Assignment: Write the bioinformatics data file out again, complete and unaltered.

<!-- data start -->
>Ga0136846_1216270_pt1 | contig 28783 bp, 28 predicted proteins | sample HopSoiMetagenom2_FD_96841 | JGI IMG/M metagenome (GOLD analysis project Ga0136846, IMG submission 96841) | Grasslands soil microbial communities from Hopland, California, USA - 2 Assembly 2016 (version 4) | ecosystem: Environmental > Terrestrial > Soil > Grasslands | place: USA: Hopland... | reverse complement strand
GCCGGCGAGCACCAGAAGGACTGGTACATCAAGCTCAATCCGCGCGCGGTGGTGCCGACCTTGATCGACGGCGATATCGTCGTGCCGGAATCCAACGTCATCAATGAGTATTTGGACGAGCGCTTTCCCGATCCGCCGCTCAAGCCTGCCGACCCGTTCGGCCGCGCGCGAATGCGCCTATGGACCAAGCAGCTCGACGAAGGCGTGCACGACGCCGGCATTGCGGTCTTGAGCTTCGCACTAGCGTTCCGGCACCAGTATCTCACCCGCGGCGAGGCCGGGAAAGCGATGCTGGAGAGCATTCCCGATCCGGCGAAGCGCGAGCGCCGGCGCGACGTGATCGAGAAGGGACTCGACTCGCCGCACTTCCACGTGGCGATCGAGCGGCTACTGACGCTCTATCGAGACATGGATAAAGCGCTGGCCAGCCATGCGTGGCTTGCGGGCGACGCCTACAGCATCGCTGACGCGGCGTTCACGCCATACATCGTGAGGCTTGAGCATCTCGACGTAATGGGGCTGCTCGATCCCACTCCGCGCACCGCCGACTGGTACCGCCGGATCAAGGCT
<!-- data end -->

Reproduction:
>Ga0136846_1216270_pt1 | contig 28783 bp, 28 predicted proteins | sample HopSoiMetagenom2_FD_96841 | JGI IMG/M metagenome (GOLD analysis project Ga0136846, IMG submission 96841) | Grasslands soil microbial communities from Hopland, California, USA - 2 Assembly 2016 (version 4) | ecosystem: Environmental > Terrestrial > Soil > Grasslands | place: USA: Hopland... | reverse complement strand
GCCGGCGAGCACCAGAAGGACTGGTACATCAAGCTCAATCCGCGCGCGGTGGTGCCGACCTTGATCGACGGCGATATCGTCGTGCCGGAATCCAACGTCATCAATGAGTATTTGGACGAGCGCTTTCCCGATCCGCCGCTCAAGCCTGCCGACCCGTTCGGCCGCGCGCGAATGCGCCTATGGACCAAGCAGCTCGACGAAGGCGTGCACGACGCCGGCATTGCGGTCTTGAGCTTCGCACTAGCGTTCCGGCACCAGTATCTCACCCGCGGCGAGGCCGGGAAAGCGATGCTGGAGAGCATTCCCGATCCGGCGAAGCGCGAGCGCCGGCGCGACGTGATCGAGAAGGGACTCGACTCGCCGCACTTCCACGTGGCGATCGAGCGGCTACTGACGCTCTATCGAGACATGGATAAAGCGCTGGCCAGCCATGCGTGGCTTGCGGGCGACGCCTACAGCATCGCTGACGCGGCGTTCACGCCATACATCGTGAGGCTTGAGCATCTCGACGTAATGGGGCTGCTCGATCCCACTCCGCGCACCGCCGACTGGTACCGCCGGATCAAGGCT